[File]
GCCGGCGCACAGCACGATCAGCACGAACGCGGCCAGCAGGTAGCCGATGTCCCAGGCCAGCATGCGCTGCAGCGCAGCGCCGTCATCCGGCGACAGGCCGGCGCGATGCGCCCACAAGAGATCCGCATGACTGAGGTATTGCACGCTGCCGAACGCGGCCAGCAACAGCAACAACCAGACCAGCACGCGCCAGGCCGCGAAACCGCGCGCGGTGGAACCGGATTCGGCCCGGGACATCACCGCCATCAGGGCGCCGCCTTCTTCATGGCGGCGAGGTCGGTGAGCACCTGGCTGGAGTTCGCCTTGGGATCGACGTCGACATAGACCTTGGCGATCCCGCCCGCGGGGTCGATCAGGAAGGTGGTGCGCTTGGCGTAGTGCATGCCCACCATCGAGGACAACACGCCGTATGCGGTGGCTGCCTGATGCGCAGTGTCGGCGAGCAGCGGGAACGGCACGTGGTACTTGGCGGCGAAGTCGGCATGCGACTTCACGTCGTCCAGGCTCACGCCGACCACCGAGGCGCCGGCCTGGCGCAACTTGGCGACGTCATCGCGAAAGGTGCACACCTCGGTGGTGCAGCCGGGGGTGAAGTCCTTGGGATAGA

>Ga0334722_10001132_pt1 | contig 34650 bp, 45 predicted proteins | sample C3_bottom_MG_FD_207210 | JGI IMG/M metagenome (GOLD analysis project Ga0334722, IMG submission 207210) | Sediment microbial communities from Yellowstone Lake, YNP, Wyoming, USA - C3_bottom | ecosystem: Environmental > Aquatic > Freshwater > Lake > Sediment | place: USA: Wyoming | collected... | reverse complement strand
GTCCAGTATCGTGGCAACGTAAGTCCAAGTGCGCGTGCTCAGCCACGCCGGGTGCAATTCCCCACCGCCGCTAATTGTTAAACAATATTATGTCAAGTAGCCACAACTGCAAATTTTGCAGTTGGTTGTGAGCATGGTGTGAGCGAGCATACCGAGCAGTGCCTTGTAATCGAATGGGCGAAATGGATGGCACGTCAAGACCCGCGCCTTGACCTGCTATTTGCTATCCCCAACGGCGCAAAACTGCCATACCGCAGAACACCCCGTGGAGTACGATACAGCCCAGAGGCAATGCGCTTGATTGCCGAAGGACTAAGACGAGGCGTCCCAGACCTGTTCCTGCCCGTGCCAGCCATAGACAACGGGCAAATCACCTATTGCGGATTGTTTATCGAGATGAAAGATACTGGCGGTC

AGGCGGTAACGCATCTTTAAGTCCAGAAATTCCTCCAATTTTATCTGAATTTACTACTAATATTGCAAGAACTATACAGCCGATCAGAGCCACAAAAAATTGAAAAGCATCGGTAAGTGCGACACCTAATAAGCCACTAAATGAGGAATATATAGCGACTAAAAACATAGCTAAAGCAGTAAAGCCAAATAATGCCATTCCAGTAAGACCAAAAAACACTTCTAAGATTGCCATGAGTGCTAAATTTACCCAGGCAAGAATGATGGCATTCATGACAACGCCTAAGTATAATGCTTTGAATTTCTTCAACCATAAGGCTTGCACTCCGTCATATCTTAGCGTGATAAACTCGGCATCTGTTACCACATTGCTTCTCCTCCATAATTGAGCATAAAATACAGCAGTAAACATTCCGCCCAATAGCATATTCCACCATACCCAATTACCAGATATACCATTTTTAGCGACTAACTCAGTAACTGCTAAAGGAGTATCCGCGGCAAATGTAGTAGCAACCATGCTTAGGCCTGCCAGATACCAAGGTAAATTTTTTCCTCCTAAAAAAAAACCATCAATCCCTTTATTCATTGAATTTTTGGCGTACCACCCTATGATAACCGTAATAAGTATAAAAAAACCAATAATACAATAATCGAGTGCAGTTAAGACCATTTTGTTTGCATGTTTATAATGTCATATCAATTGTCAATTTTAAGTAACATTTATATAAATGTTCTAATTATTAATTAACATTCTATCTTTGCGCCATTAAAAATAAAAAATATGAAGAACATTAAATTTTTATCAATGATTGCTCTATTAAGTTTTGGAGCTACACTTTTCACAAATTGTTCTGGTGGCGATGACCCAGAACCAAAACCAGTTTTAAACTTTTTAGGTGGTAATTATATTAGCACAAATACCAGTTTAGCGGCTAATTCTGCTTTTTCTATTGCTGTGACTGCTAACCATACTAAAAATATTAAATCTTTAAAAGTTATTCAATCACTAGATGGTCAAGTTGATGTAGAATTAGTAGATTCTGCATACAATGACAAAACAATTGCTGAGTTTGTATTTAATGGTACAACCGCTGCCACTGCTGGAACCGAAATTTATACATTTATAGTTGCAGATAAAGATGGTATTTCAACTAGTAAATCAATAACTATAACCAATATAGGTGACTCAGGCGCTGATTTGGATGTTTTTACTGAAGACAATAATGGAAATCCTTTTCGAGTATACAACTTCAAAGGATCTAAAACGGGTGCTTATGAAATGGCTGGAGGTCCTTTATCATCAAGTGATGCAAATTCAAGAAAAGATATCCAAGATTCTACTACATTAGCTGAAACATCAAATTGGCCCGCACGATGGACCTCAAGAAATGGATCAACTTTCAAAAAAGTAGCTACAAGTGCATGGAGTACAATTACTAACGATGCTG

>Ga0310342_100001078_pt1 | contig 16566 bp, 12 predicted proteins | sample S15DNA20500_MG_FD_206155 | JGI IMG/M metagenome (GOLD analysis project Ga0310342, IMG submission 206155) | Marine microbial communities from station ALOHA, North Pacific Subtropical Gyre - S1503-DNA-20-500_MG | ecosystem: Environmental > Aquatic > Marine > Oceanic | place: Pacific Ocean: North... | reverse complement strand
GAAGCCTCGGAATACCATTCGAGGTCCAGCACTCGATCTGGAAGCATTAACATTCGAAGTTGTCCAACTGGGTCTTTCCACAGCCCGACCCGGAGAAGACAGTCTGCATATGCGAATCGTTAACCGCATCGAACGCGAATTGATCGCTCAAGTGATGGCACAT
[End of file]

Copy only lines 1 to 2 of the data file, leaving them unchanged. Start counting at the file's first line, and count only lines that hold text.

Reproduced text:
GCCGGCGCACAGCACGATCAGCACGAACGCGGCCAGCAGGTAGCCGATGTCCCAGGCCAGCATGCGCTGCAGCGCAGCGCCGTCATCCGGCGACAGGCCGGCGCGATGCGCCCACAAGAGATCCGCATGACTGAGGTATTGCACGCTGCCGAACGCGGCCAGCAACAGCAACAACCAGACCAGCACGCGCCAGGCCGCGAAACCGCGCGCGGTGGAACCGGATTCGGCCCGGGACATCACCGCCATCAGGGCGCCGCCTTCTTCATGGCGGCGAGGTCGGTGAGCACCTGGCTGGAGTTCGCCTTGGGATCGACGTCGACATAGACCTTGGCGATCCCGCCCGCGGGGTCGATCAGGAAGGTGGTGCGCTTGGCGTAGTGCATGCCCACCATCGAGGACAACACGCCGTATGCGGTGGCTGCCTGATGCGCAGTGTCGGCGAGCAGCGGGAACGGCACGTGGTACTTGGCGGCGAAGTCGGCATGCGACTTCACGTCGTCCAGGCTCACGCCGACCACCGAGGCGCCGGCCTGGCGCAACTTGGCGACGTCATCGCGAAAGGTGCACACCTCGGTGGTGCAGCCGGGGGTGAAGTCCTTGGGATAGA

>Ga0334722_10001132_pt1 | contig 34650 bp, 45 predicted proteins | sample C3_bottom_MG_FD_207210 | JGI IMG/M metagenome (GOLD analysis project Ga0334722, IMG submission 207210) | Sediment microbial communities from Yellowstone Lake, YNP, Wyoming, USA - C3_bottom | ecosystem: Environmental > Aquatic > Freshwater > Lake > Sediment | place: USA: Wyoming | collected... | reverse complement strand